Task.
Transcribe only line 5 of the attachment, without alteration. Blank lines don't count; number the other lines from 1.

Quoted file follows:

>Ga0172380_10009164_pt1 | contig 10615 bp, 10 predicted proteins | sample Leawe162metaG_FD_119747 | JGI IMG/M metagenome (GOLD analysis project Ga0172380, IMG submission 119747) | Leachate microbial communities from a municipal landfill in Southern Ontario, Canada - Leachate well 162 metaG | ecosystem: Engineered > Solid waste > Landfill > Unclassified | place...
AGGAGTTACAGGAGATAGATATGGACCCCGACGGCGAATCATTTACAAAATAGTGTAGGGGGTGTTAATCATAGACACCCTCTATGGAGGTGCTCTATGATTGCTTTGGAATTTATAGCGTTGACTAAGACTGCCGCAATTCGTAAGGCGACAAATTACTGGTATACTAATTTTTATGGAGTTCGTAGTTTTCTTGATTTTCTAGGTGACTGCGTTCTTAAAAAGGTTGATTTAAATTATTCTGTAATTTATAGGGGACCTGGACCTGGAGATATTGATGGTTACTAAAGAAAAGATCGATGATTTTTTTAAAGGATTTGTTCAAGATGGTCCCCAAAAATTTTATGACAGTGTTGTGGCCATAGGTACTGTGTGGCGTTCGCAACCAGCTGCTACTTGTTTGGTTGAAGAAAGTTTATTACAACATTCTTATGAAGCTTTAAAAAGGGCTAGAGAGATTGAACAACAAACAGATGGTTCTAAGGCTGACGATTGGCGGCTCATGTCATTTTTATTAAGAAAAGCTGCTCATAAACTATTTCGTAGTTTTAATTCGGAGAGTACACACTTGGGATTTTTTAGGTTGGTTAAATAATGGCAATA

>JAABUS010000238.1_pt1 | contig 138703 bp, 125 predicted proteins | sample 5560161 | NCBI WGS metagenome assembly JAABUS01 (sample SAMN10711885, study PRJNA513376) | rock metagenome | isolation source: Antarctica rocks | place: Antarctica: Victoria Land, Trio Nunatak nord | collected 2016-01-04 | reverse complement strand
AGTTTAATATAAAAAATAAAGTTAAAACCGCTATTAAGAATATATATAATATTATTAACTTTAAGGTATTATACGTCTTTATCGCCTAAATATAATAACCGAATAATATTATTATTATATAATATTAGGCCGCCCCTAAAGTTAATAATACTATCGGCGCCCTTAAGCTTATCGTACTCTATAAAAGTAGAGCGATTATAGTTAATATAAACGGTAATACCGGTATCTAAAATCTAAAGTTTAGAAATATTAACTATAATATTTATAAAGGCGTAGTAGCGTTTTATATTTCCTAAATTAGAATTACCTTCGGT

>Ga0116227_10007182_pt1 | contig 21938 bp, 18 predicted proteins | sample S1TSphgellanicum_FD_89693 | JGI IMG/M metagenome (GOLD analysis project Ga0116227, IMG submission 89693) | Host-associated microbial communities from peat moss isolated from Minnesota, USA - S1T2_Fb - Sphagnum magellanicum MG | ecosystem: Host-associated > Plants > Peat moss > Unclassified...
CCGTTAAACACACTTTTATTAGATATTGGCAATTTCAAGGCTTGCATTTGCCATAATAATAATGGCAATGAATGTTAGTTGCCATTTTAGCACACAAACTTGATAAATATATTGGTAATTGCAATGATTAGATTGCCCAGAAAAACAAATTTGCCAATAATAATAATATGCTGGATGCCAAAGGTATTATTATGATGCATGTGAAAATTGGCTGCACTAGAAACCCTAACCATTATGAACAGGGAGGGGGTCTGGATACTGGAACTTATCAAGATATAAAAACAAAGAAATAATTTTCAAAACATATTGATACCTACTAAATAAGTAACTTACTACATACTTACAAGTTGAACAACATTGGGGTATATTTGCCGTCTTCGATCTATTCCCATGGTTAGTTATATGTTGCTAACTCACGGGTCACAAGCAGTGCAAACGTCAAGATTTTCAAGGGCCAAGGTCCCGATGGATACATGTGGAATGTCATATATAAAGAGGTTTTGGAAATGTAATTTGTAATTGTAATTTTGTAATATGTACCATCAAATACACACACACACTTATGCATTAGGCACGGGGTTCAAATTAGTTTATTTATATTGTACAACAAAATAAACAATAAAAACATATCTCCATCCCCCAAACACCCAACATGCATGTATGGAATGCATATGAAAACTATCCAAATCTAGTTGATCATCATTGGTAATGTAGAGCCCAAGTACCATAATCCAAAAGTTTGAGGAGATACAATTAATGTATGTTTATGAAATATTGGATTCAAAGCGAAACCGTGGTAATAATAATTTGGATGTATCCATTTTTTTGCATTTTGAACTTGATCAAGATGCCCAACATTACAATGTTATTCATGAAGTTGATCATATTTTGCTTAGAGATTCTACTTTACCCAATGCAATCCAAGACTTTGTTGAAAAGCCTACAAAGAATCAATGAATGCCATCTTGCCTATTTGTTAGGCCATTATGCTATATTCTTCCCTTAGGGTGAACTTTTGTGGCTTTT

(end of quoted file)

>Ga0116227_10007182_pt1 | contig 21938 bp, 18 predicted proteins | sample S1TSphgellanicum_FD_89693 | JGI IMG/M metagenome (GOLD analysis project Ga0116227, IMG submission 89693) | Host-associated microbial communities from peat moss isolated from Minnesota, USA - S1T2_Fb - Sphagnum magellanicum MG | ecosystem: Host-associated > Plants > Peat moss > Unclassified...